or formal withdrawal occurring after the class-selection date of the
Textbooks and supplies each semester cost approximately $600. Personal expenses, of course, vary with the individual.
Graduate Studies Charges
Charges for graduate studies are listed in the Graduate Catalog.
Financial Obligations to the College
A student who is delinquent in payment of any financial obligation
to Berry College may be removed from classes; may not be allowed to
register at the college for another semester until such delinquency is
satisfied; may not be issued official transcripts or a diploma; and may
be subject to further disciplinary action. In addition, in the event
that an unpaid obligation is submitted to a collection agency or an
attorney at law, all costs of collection, including reasonable
attorney’s fees, will be paid by the student.
Payment of Charges Each Semester
Each student who has preregistered is billed in advance with an
itemized statement of charges for the semester; financial-aid credits
applied, if any; and the net amount due to complete registration.
Net charges are due and payable on or before the fee payment date or the student will not be “cleared” to attend classes.
The student Deferred-Payment Plan is available for those who wish to
pay charges for each semester in monthly installments. A service charge
will be assessed students who choose the Deferred-Payment Plan.
Clearance to Attend Classes
A student will not be permitted to attend classes, and professors
will not admit students to class, until the business services office
has received the net amount billed or the first installment under the
Deferred-Payment Plan for the semester and all scholarship, loan and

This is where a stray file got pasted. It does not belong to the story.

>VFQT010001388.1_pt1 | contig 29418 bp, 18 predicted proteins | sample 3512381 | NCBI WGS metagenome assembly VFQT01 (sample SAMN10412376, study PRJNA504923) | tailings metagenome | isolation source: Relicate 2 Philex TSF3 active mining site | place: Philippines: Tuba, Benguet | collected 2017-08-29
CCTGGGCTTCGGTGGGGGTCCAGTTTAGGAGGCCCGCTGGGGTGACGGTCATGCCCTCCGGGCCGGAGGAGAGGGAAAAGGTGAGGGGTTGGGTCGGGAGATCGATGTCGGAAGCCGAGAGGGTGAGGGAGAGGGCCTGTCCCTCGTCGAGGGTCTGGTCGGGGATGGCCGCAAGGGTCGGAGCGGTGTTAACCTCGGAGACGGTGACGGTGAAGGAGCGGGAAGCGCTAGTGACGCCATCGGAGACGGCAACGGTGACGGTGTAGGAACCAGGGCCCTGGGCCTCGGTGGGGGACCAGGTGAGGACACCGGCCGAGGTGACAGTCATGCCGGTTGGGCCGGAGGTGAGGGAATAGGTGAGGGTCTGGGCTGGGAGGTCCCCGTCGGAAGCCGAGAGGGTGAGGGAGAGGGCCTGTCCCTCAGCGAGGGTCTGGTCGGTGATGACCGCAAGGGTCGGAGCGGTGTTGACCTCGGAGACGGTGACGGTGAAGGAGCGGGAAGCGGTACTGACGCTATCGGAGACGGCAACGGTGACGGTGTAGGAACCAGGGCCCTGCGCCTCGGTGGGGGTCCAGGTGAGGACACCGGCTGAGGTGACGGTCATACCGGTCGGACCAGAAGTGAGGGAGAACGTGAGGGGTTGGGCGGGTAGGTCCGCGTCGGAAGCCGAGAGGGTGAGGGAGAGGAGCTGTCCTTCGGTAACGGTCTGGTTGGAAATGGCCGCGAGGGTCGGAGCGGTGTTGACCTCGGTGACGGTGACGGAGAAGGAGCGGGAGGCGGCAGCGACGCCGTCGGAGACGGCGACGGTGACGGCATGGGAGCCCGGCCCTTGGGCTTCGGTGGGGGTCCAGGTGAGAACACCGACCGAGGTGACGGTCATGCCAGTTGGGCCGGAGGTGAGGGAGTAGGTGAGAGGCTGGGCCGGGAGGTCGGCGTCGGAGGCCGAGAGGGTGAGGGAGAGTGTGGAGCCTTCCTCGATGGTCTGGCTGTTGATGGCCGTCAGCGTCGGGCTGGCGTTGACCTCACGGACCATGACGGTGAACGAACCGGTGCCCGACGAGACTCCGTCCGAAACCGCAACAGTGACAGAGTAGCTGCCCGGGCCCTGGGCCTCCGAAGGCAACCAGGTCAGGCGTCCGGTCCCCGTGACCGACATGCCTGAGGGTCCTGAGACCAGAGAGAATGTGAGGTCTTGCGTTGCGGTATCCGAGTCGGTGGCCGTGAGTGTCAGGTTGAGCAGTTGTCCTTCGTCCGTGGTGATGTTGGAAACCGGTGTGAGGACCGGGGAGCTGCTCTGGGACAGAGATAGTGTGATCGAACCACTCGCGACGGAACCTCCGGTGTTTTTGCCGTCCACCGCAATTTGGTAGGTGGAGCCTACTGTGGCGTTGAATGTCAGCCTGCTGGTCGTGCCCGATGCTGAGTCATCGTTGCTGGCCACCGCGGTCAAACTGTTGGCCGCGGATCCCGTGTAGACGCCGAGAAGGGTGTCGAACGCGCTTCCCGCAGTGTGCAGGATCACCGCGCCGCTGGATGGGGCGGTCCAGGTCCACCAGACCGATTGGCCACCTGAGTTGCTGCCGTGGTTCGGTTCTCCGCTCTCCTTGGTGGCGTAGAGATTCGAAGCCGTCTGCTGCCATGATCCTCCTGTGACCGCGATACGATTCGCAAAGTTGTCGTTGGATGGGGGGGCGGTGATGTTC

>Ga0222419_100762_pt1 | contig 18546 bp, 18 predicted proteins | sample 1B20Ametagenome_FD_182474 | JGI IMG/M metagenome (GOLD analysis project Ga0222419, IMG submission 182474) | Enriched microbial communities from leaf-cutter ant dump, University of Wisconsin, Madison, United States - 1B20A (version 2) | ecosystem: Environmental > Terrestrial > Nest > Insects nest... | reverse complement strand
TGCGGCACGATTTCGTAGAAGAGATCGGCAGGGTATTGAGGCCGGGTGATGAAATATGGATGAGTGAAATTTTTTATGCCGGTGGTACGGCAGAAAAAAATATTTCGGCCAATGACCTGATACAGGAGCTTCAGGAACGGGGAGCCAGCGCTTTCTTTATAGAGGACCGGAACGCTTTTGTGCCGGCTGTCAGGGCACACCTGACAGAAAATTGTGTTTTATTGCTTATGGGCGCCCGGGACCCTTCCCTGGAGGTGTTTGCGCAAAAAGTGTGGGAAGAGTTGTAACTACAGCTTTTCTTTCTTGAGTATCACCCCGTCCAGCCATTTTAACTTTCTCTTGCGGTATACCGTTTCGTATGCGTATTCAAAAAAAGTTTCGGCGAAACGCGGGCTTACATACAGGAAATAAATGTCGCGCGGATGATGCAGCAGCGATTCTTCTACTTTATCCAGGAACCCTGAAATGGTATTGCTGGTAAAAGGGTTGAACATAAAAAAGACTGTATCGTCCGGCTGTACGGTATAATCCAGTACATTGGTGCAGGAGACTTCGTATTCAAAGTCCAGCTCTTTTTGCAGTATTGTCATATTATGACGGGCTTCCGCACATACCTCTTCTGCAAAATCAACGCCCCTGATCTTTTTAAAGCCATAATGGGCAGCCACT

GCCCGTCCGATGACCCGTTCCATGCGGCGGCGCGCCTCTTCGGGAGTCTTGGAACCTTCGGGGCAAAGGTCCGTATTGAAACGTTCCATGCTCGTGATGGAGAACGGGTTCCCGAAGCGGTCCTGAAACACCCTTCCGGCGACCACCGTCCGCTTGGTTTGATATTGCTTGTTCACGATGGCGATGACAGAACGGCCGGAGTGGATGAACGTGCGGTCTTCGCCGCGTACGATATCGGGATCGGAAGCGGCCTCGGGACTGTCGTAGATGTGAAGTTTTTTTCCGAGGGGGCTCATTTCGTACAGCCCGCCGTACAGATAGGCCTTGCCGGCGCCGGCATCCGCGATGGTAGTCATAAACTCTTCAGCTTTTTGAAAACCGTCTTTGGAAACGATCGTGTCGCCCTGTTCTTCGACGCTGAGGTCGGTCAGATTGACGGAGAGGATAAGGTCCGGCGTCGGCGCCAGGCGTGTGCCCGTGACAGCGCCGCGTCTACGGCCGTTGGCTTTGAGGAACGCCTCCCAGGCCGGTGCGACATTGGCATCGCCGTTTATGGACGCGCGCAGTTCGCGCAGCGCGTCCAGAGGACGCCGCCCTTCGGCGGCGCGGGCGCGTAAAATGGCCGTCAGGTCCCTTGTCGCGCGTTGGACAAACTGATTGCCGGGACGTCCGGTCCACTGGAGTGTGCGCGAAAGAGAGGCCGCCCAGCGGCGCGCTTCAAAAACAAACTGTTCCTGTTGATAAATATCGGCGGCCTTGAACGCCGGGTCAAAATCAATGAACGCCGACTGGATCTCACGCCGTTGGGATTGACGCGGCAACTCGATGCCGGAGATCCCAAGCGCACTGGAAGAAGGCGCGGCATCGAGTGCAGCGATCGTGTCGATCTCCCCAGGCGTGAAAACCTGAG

other financial-aid forms and/or checks have been signed.
Refund of Charges
All students who withdraw during a semester will be charged tuition
and room and board, if applicable, at the rate of 10 percent of the
semester charge for each week, or fraction thereof, of enrollment. If a
recipient of financial aid withdraws and is scheduled to receive a
refund, all or part of this refund will be used to reimburse the
financial-aid program from which the student received funds. Other fees
Students receiving Title IV Federal Financial Aid (Stafford, Plus or
Perkins Loans, Pell Grant, SEOG, etc.) who withdraw during a semester
will be subject to the refunding of all or a portion of their financial
aid to the respective loan or grant, according to Federal Regulations.
Information on these withdrawal procedures and the Federal Regulations
that apply are available in the Student Business Services Office.
Join the nation’s premier work experience program. Berry offers
meaningful work to every student in more than 120 departments and
locations. Each year 85% of the student body chooses to work in a
variety of jobs. Most first-time student workers start in entry-level
positions and then progress to more advanced positions. Many students
eventually have the opportunity to supervise other students and manage
departments or one of our student-run businesses.
The Berry work experience extends, complements, and enriches the
academic experience. Students develop leadership and human relations
skills, learn good work habits, build self-reliance, and gain experience
in useful vocations and avocations.
Freshmen typically work 10 hours per week and are allowed to work no
more than 15 hours per week. Upperclassmen often work between 10 and
20 hours per week. Upperclassmen can apply to the Dean of Student Work
to work more than 20 hours per week during the academic year. Students
also have the option to work up to 40 hours per week during the
The Dean of Student Work assigns positions to incoming freshmen based
on individual preferences and institutional needs. Sophomores, juniors
and seniors are encouraged to seek the jobs of their choice. Open jobs
are posted at https://studentwork.berry.edu Students having difficulty finding jobs should contact the Student Work Office in Krannert 302.
Freshmen working 15 hours per week during the academic year can earn
approximately $3,480. Upperclassmen working 20 hours per week during